Corkscrew Swamp Sanctuary partners with water managers to restore wetlands
The Big Cypress Basin is working with Audubon’s Corkscrew Swamp Sanctuary to help restore wetland habitats by removing trees that have taken over swamplands.
The basin will provide Corkscrew $100,000 to help augment a multi-million-dollar effort to restore the ecologic function of the wetlands in the sanctuary, a Jan. 14 news release says.
The sanctuary is working to remove willows and other woody vegetation that have invaded about 1,800 acres of the 18,000-acre swamp, said Marshall Olson, Corkscrew’s director of conservation.
“What you see happening is a reduction in biodiversity and wildlife habitat,” Olson said. “From those standpoints alone, we really want to control this willow.”
Normally, wetlands are dominated by herbaceous, or non-woody, plants that ripen in different parts of the year providing food sources and cover for wildlife year-round as well as a corridor for the animals to move in.
“When you have an overabundance of woody vegetation, you really don’t have any of that,” he said.
The regional partnership project with the basin will help the sanctuary mechanically harvest about 200 acres of the invading vegetation. So far, it has removed about 670 acres on its own.
This shifting to willows and other woody vegetation is potentially one problem instigating a change in the hydrology, or water levels, within the sanctuary. Recent studies show water leaves the swamp much more quickly than normal and the hope is removing the willows will help alleviate some of those changes.
The basin and sanctuary have already partnered in a modeling effort to determine other potential causes. A modeling effort is underway and should conclude this year.
Lisa Koehler, administrator of the Big Cypress Basin, said decades of data show this decline in the sanctuary’s water.
“We went to explore options to see if we could pinpoint what was causing the decline so rapidly and obviously see if there is anything we can do about it,” she said.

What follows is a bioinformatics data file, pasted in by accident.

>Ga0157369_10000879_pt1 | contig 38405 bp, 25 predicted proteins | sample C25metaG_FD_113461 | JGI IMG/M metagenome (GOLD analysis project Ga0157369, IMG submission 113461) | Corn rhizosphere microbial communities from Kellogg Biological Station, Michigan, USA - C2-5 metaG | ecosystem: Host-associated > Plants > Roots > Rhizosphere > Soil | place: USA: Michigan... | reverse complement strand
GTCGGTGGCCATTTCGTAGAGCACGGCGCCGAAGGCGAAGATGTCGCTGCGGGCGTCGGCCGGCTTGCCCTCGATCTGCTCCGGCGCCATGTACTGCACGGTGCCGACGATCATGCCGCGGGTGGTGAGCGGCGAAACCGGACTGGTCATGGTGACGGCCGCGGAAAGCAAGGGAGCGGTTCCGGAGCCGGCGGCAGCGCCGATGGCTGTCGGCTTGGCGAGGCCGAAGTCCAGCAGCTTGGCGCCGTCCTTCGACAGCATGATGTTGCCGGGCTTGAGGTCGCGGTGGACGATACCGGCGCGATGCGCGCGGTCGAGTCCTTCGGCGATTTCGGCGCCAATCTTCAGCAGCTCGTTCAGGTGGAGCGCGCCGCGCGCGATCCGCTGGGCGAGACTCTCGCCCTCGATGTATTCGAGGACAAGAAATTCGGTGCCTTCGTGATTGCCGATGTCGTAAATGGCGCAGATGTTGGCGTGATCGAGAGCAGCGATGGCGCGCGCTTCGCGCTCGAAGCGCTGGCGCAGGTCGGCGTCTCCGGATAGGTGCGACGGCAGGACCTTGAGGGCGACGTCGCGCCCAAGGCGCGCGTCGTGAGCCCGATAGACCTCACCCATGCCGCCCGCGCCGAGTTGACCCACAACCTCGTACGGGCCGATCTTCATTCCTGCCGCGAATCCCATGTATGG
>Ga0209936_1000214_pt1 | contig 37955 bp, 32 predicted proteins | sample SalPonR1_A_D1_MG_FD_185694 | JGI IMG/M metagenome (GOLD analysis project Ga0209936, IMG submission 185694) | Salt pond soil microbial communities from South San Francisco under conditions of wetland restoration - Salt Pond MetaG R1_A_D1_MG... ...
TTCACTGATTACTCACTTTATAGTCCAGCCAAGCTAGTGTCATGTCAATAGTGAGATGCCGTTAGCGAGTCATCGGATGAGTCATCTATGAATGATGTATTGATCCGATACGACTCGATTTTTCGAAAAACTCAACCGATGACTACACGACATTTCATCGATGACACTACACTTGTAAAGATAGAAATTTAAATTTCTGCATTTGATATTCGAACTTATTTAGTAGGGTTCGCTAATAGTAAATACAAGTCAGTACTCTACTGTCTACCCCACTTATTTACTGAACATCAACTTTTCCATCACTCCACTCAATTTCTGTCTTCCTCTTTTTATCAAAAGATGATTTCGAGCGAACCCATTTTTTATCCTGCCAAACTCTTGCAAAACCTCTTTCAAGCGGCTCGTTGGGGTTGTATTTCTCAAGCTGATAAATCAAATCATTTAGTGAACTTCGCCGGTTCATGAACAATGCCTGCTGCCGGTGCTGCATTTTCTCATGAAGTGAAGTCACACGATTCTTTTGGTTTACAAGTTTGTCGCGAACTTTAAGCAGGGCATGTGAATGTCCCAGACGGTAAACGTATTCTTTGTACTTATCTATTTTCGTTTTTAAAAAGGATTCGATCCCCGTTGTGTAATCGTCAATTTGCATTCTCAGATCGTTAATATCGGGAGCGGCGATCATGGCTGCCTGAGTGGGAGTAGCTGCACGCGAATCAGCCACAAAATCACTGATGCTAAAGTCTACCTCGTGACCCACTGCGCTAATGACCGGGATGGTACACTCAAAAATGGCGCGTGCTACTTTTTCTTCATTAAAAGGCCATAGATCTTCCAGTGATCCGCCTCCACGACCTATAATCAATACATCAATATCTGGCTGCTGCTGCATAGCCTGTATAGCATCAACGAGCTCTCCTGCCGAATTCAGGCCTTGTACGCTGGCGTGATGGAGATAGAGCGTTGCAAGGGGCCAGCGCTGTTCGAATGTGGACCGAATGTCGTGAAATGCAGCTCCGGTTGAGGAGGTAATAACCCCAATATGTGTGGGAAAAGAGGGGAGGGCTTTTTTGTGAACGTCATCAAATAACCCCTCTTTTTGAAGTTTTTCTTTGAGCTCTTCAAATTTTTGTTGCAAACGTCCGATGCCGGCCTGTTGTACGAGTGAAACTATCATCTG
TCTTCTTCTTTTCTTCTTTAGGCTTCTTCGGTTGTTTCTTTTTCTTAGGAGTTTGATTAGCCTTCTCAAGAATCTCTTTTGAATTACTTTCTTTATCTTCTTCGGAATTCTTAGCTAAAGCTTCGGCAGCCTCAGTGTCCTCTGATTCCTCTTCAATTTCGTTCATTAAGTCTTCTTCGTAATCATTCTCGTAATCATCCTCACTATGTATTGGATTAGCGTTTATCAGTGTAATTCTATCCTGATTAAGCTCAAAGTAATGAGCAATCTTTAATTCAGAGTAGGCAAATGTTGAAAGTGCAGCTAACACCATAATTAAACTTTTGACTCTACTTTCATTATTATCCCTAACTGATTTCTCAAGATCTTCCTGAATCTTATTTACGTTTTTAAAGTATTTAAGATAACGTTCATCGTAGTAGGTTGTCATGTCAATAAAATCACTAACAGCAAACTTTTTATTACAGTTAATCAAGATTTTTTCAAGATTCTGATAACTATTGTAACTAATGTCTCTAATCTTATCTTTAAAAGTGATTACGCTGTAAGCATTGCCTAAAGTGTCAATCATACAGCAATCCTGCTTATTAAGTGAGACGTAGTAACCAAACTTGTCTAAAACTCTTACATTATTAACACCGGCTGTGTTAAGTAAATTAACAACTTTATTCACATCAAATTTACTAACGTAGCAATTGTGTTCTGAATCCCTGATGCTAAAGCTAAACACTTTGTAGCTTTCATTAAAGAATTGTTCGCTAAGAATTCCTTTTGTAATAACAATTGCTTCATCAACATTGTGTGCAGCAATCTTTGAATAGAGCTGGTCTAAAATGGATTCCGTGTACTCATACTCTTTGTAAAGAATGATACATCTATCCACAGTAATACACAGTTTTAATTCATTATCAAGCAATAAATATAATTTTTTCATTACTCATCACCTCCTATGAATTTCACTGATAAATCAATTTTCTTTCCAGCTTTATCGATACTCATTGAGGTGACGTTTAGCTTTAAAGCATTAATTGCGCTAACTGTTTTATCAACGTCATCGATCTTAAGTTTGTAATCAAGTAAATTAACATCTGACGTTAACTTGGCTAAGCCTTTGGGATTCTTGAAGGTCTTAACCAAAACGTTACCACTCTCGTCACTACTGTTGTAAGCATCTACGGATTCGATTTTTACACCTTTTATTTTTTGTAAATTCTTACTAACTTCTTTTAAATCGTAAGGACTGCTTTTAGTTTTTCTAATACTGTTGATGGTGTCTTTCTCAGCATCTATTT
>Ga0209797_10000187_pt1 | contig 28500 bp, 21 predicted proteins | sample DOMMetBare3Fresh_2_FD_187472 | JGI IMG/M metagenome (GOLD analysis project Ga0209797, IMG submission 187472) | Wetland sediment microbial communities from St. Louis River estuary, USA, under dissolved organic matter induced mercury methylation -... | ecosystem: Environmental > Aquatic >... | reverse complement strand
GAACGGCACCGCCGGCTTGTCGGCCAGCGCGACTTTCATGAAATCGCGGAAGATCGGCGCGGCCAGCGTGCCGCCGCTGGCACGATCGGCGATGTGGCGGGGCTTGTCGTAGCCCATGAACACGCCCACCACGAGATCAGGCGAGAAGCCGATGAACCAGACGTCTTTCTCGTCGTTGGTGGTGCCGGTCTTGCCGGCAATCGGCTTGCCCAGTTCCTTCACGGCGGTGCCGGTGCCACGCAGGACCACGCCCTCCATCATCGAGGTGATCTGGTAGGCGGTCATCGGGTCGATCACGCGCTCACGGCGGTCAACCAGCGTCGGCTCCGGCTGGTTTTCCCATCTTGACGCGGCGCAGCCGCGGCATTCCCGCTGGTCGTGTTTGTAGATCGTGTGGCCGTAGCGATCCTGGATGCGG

One goal of this for the sanctuary, Olson said, was to get to a point where vegetation management could be done with a prescribed burn regimen.
This can reduce fuel on the ground to stop any potential wildfires and restore the wetlands to pyric, or fire-tolerant conditions.
“Once we’re able to put fire in there, we can maintain a biodiverse plant community,” he said. “Fire is really how our ecosystems and plant communities have formed. We’re trying to do what nature would do if we didn’t interfere.”
And so far, removing the woody vegetation in parts of the sanctuary has been successful. Olson said efforts began around 2013 and have continued steadily since.
He said it’s an easy partnership with the Big Cypress Basin since its core mission and priorities include protecting and restoring wetlands throughout the watershed.
For the past seven years or so, the basin has had around $1 million to help fund various regional projects, but that has increased under the basin board’s newest leadership.
“When Ms. (Charlette) Roman came on board, she saw the value of this program,” Koehler said. “This was something she was really interested in to make sure we had adequate funding to help with water quality issues, so we increased (the budget) to $1.5 million for partnerships.”
The basin has other regional partnerships with various entities in its boundary. Among them are expanding a filter marsh with the Conservancy of Southwest Florida, rerouting stormwater with Collier County in Freedom Park and converting septic to sewer with the City of Naples.
“Whenever we are looking at the list of applications coming in, we balance those against our mission and strategic plan,” Koehler said.
If the willow is changing water levels at Corkscrew Swamp Sanctuary if can also affects areas downstream.
“If you start pushing out other native plants, you push out habitat for the animals in those areas,” she said. “So, it’s important to remove from those natural areas.”
Olson said this is a long-term project for the sanctuary where areas can take around five years to be restored. After mechanically harvesting the large vegetation, the areas are spot treated with herbicides to eventually allow the herbaceous plants to come back and a fire regimen can begin.
“We’re just capitalizing on what nature would do,” he said. “We’d love to share these results and processes and strategies with anyone.”
Karl Schneider is an environment reporter. Send tips and comments to email@example.com. Follow on Twitter @karlstartswithk